Why it matters: From the Valley to D.C., Big Tech players like Facebook, Google and Amazon are under more scrutiny than ever as new technology develops and privacy and antitrust concerns grow in lockstep with companies’ ambitions.
It's not just you: Uber and Lyft rides are more expensive, company executives said this week.
Why it matters: Demand for rideshare is roaring back as the economy starts to reopen, but the same can't be said for drivers on the apps. That means fewer cars on the road, causing a supply gap that's pushing up prices.
Nintendo's worst-selling home console, the Wii U, continues to be the source for some of its biggest hits on the record-setting Nintendo Switch.
Why it matters: With the Switch, Nintendo is putting on a clinic about how to turn prior failure into fortune as it repurposes games from the disastrous Wii U and tries selling them again on its newer hit device.
If you loved Thomas the Tank Engine as a kid, consider pasting his face onto Lady Dimitrescu's big tall body with Crazy Potato's "Countess Theodora" mod for "Resident Evil Village."
The intrigue: "Resident Evil Village" is currently only available as a timed, hour-long demo, but that hasn't stopped modders from turning beloved childhood characters into eldritch terrors.
A New York Attorney General investigation Thursday found that 18 million of the 22 million comments submitted to the FCC during the 2017 rollback of federal net neutrality rules were fake, with millions of fraudulent comments funded by a broadband industry campaign.
Why it matters: Federal agencies are required to take public comments into account while developing regulations, but gaming the system with fake comments distorts public opinion and compromises the process' integrity.
Amazon Web Services (AWS) launched a "clean energy accelerator" this morning to help advance startups with climate-friendly technologies.
Why it matters: It's the latest step in the tech sector's expanding climate work, even as the industry remains under pressure from activists over its work with oil-and-gas clients.
YouTube is spending $7 million to fund two new programs to help journalists looking to build an audience on YouTube, executives tell Axios.
Why it matters: It's the first time YouTube is spending money to fund journalism independently of the $300 million Google has dedicated to journalism programs through its Google News Initiative.
IBM announced today it has reached a milestone in semiconductor manufacturing, producing chips with wiring just 2 nanometers thick.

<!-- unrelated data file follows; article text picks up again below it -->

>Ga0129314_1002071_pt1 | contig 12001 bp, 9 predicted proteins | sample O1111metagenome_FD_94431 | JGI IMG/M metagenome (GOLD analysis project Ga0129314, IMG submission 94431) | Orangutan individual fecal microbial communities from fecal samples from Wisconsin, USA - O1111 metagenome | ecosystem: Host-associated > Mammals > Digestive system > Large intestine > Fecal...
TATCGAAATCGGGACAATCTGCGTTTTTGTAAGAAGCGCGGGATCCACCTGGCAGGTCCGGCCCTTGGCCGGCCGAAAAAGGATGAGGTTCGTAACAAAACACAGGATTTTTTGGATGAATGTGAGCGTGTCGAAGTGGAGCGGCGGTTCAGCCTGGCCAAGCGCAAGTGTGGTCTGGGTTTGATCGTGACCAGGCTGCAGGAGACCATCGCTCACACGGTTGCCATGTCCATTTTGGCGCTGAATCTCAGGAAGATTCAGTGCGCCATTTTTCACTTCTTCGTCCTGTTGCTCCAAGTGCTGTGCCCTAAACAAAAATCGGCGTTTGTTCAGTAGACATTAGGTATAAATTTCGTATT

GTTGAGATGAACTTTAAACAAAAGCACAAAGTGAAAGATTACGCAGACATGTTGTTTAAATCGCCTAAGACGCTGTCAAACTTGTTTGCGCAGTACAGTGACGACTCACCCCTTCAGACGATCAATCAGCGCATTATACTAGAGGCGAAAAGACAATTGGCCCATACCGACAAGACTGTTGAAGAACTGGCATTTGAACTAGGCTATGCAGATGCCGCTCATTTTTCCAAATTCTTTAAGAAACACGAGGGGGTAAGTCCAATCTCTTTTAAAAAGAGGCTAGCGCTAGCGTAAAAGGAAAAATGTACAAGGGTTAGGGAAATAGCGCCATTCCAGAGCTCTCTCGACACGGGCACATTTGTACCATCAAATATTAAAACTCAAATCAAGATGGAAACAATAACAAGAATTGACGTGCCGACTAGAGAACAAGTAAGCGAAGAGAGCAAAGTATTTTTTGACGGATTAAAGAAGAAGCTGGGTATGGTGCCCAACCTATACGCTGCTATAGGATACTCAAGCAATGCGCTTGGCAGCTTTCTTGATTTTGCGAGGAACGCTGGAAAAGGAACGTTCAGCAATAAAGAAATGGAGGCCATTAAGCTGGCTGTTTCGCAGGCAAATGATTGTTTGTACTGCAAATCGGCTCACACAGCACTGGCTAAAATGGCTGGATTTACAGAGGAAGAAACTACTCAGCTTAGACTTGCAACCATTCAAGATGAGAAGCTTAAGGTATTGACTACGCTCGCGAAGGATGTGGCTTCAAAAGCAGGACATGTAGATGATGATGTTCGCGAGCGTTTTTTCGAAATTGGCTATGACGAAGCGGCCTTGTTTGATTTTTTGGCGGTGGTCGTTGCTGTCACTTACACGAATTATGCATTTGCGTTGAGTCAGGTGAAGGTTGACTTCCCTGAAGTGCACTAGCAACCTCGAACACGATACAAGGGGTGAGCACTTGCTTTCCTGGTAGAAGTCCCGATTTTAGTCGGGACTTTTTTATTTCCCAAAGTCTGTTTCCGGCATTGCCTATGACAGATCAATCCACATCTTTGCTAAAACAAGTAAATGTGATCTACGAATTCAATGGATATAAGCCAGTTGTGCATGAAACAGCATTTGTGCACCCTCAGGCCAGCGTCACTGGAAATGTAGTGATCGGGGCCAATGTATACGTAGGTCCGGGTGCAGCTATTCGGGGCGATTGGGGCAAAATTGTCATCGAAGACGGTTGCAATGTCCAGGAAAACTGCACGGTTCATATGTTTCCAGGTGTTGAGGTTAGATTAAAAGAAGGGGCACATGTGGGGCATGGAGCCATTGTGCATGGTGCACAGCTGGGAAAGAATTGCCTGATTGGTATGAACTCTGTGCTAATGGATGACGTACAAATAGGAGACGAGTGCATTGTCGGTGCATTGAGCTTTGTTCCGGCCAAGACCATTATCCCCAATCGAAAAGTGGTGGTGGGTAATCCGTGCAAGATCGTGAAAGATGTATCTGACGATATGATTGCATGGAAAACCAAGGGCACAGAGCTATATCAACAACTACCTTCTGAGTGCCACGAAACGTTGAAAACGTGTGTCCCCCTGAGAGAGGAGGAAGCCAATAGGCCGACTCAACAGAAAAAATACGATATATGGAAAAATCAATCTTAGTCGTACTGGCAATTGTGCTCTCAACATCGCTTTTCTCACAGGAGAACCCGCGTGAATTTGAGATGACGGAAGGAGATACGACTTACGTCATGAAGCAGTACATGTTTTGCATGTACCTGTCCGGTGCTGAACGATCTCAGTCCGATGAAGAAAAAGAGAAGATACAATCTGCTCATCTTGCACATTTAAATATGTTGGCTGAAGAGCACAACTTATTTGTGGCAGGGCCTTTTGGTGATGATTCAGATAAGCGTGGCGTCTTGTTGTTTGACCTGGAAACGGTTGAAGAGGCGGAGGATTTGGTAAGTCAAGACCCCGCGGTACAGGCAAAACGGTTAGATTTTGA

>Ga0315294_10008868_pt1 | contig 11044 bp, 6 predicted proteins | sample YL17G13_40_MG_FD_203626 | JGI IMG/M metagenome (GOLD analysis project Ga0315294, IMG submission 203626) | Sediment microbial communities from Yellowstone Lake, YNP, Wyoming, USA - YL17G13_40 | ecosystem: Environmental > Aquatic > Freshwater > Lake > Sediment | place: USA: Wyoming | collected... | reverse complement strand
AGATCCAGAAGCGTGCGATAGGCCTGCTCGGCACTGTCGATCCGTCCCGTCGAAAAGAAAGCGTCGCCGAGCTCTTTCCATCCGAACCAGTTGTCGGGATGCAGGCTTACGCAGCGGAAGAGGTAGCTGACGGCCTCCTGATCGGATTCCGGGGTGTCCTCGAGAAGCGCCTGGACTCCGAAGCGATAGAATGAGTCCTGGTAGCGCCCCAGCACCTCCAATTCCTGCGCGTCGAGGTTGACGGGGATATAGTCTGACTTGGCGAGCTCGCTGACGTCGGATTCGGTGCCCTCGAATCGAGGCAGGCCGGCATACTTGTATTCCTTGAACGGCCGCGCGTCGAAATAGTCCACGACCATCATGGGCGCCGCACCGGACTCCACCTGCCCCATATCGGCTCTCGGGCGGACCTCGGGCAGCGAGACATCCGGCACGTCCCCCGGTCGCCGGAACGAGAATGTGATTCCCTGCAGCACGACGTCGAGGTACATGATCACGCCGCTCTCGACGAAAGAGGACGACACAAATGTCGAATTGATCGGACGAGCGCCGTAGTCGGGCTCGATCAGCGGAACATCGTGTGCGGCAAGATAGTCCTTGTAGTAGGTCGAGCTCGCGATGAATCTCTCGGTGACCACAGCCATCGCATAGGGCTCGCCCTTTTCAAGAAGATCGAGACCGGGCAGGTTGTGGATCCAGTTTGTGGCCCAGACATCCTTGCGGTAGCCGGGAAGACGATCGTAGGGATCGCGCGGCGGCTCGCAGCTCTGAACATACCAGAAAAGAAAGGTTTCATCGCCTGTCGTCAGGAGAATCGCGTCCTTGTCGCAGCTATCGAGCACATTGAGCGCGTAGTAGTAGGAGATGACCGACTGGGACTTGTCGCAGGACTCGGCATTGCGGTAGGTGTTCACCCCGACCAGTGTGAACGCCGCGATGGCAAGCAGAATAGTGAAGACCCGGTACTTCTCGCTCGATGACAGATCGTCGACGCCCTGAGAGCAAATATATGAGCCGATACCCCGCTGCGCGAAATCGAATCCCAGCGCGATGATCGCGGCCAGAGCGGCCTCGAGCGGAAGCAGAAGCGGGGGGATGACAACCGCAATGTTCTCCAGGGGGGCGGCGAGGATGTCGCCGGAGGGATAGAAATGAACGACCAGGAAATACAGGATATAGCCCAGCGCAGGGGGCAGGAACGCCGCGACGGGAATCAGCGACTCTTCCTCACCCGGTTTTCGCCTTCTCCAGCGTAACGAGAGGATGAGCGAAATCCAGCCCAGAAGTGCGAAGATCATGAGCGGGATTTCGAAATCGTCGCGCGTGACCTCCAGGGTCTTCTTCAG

Why it matters: Chips with thinner wiring typically consume less power and boost performance, while also taking up less space, reducing cost. The IBM process is still a couple years from being ready for full-scale manufacturing.
The Oversight Board's decision Wednesday to uphold Facebook's suspension of former President Trump found few fans in Washington and exposed the company to a new round of attacks.
Why it matters: While the board urged Facebook back to the drawing board to better define its rules and processes around political speech, political actors on both left and right agree that the social media giant already has too much power.
Jobs are coming back more slowly in America's top tech centers than in other cities — but it's not the tech jobs that are lagging, according to a new analysis from the jobs site Indeed.
What's happening: Pandemic-era remote work is still keeping white-collar workers in tech hubs at home, and that's slowing down the recovery of local shops and restaurants in those communities.
The independent Oversight Board sent former President Trump's suspension from Facebook back to the company Wednesday because it found Facebook's original referral of the case to be "lazy," a member of the board told Axios.
What they're saying: "We felt it was a bit lazy of Facebook to be sending over to us a penalty suggestion that didn't exist in their own rulebook, so to speak, in their own community standards," said former Danish Prime Minister Helle Thorning-Schmidt, an Oversight Board member, at an Axios event.
A new report makes the case that closing the gap in broadband access could add hundreds of thousands of jobs and tens of billions of dollars in economic output.
Why it matters: As both education and work shift online, those who don't have reliable internet access will be left behind, which hurts them and the country as a whole.
Facebook's continued suspension of Donald Trump's account extends the silencing of Joe Biden's most potent critic — and the current president's control over the national political narrative into his second 100 days.
Why it matters: Biden has been able to successfully focus on COVID-19 relief, his infrastructure plan and fielding his new administration, in part, because Trump hasn't been able to shake his social media muzzle and bray about the migration crisis or any White House misstep.
Researchers are creating "digital twins" of coronavirus patients to study long-haul COVID-19.
Why it matters: An estimated 1 in 20 COVID-19 patients are likely to suffer from some long-term effects, but doctors still don't know why or how best to care for them. Digital twins promise to speed efforts to investigate a major medical mystery.